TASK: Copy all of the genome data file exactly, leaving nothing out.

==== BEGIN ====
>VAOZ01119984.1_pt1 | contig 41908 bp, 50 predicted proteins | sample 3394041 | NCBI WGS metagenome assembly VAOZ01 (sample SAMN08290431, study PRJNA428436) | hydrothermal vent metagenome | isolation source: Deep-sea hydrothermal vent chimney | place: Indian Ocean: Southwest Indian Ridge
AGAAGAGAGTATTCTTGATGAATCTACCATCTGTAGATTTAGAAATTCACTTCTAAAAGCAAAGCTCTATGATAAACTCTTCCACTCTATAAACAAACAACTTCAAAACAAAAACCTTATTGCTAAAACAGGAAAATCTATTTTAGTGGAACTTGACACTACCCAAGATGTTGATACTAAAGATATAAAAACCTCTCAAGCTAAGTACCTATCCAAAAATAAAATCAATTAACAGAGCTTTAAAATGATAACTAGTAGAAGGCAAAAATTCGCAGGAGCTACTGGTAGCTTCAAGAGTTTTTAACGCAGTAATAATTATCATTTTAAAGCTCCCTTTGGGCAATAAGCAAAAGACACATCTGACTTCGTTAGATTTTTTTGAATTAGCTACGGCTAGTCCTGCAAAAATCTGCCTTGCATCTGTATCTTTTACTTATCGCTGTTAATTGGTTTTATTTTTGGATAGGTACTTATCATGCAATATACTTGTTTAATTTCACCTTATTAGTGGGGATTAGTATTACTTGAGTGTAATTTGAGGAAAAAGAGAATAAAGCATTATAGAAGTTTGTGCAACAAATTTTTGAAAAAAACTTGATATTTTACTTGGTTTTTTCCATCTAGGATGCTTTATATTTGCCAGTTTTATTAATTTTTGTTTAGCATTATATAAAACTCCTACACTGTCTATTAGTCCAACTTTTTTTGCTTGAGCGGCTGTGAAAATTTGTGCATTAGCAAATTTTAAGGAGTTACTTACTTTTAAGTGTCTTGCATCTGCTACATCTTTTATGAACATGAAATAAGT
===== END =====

>VAOZ01119984.1_pt1 | contig 41908 bp, 50 predicted proteins | sample 3394041 | NCBI WGS metagenome assembly VAOZ01 (sample SAMN08290431, study PRJNA428436) | hydrothermal vent metagenome | isolation source: Deep-sea hydrothermal vent chimney | place: Indian Ocean: Southwest Indian Ridge
AGAAGAGAGTATTCTTGATGAATCTACCATCTGTAGATTTAGAAATTCACTTCTAAAAGCAAAGCTCTATGATAAACTCTTCCACTCTATAAACAAACAACTTCAAAACAAAAACCTTATTGCTAAAACAGGAAAATCTATTTTAGTGGAACTTGACACTACCCAAGATGTTGATACTAAAGATATAAAAACCTCTCAAGCTAAGTACCTATCCAAAAATAAAATCAATTAACAGAGCTTTAAAATGATAACTAGTAGAAGGCAAAAATTCGCAGGAGCTACTGGTAGCTTCAAGAGTTTTTAACGCAGTAATAATTATCATTTTAAAGCTCCCTTTGGGCAATAAGCAAAAGACACATCTGACTTCGTTAGATTTTTTTGAATTAGCTACGGCTAGTCCTGCAAAAATCTGCCTTGCATCTGTATCTTTTACTTATCGCTGTTAATTGGTTTTATTTTTGGATAGGTACTTATCATGCAATATACTTGTTTAATTTCACCTTATTAGTGGGGATTAGTATTACTTGAGTGTAATTTGAGGAAAAAGAGAATAAAGCATTATAGAAGTTTGTGCAACAAATTTTTGAAAAAAACTTGATATTTTACTTGGTTTTTTCCATCTAGGATGCTTTATATTTGCCAGTTTTATTAATTTTTGTTTAGCATTATATAAAACTCCTACACTGTCTATTAGTCCAACTTTTTTTGCTTGAGCGGCTGTGAAAATTTGTGCATTAGCAAATTTTAAGGAGTTACTTACTTTTAAGTGTCTTGCATCTGCTACATCTTTTATGAACATGAAATAAGT